Common cause variation plots as an irregular pattern, mostly within the control limits. Any observations outside the limits, or patterns within, suggest (signal) a special-cause (see Rules below). The run chart provides a context in which to interpret signals and can be beneficially annotated with events in the business.

picture to follow

Choice of limits

Shewhart set 3-sigma limits on the following basis.

Shewhart summarised the conclusions by saying:

... the fact that the criterion which we happen to use has a fine ancestry in highbrow statistical theorems does not justify its use. Such justification must come from empirical evidence that it works. As the practical engineer might say, the proof of the pudding is in the eating.

Though he initially experimented with limits based on probability distributions, Shewhart ultimately wrote:

Some of the earliest attempts to characterise a state of statistical control were inspired by the belief that there existed a special form of frequency function f and it was early argued that the normal law characterised such a state. When the normal law was found to be inadequate, then generalised functional forms were tried. Today, however, all hopes of finding a unique functional form f are blasted.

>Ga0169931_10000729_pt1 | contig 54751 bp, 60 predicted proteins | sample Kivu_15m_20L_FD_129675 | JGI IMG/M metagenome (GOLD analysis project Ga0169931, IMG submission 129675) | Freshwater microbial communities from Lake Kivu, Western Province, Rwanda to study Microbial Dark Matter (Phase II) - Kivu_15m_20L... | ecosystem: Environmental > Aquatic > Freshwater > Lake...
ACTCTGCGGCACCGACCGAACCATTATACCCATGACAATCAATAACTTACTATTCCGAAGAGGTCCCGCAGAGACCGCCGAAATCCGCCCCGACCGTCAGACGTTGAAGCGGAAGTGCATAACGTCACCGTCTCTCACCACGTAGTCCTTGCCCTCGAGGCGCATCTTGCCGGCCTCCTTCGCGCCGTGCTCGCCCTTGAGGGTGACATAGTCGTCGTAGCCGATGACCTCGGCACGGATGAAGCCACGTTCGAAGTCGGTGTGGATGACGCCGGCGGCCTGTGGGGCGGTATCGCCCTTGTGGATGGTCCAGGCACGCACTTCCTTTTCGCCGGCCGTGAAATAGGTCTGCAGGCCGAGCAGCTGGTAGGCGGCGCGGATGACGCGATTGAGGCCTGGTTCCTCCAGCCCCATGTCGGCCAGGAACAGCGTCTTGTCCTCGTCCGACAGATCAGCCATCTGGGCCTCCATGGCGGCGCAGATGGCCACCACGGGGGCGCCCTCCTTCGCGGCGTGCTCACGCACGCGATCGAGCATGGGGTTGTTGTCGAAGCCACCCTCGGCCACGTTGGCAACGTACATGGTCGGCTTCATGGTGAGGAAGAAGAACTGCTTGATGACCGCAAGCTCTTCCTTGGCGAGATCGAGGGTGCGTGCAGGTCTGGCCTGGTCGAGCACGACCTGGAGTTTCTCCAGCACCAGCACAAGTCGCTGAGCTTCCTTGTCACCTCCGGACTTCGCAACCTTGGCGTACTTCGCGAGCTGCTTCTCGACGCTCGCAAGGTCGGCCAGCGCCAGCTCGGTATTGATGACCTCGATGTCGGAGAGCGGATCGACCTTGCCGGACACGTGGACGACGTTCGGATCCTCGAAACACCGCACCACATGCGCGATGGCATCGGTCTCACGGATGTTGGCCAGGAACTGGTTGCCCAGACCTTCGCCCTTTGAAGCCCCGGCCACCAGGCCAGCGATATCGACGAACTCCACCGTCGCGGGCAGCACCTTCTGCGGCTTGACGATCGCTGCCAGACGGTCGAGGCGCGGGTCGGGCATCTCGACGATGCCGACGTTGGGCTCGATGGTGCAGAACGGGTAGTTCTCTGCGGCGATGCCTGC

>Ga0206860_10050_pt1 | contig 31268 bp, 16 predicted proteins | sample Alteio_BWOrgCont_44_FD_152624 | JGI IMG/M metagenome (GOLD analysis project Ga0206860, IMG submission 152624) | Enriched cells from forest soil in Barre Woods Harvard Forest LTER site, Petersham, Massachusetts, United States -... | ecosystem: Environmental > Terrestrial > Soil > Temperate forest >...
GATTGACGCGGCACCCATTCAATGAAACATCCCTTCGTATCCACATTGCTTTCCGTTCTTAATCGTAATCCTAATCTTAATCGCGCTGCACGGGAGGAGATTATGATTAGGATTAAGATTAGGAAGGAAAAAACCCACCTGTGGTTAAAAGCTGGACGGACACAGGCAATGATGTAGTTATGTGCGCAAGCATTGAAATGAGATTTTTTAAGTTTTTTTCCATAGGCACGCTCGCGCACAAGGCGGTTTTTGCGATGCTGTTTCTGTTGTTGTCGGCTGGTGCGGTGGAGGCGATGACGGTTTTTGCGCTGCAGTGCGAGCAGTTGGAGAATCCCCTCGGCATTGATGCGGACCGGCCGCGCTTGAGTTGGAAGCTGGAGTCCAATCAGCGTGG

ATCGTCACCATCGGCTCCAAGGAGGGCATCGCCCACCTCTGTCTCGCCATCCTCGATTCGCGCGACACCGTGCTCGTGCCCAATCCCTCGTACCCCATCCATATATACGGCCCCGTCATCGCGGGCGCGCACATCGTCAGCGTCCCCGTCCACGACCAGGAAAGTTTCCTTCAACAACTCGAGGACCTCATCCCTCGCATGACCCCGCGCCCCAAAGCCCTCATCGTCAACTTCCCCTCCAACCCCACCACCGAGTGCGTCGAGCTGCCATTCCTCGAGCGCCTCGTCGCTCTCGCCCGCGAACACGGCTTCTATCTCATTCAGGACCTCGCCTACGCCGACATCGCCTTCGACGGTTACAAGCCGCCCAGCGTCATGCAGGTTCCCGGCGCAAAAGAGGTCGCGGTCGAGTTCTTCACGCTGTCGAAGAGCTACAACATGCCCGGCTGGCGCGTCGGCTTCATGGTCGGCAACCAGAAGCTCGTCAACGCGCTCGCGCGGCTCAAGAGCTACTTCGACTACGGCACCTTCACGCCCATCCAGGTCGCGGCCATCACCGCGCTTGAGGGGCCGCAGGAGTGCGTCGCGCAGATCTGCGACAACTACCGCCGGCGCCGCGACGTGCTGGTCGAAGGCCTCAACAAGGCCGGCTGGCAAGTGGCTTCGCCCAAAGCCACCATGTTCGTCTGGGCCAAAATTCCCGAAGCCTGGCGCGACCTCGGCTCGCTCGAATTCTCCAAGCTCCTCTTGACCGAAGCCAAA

The control chart is intended as a heuristic. Deming insisted that it is not an hypothesis test and is not motivated by the Neyman-Pearson lemma. He contended that the disjoint nature of population and sampling frame in most industrial situations compromised the use of conventional statistical techniques. Deming's intention was to seek insights into the cause system of a process ...under a wide range of unknowable circumstances, future and past .... He claimed that, under such conditions, 3-sigma limits provided ... a rational and economic guide to minimum economic loss... from the two errors:

  1. Ascribe a variation or a mistake to a special cause when in fact the cause belongs to the system (common cause).
  1. Ascribe a variation or a mistake to the system (common causes) when in fact the cause was special.

Calculation of standard deviation

As for the calculation of control limits, the standard deviation required is that of the common-cause variation in the process. Hence, the usual estimator, in terms of sample variance, is not used as this estimates the total squared-error loss from both common- and special-causes of variation.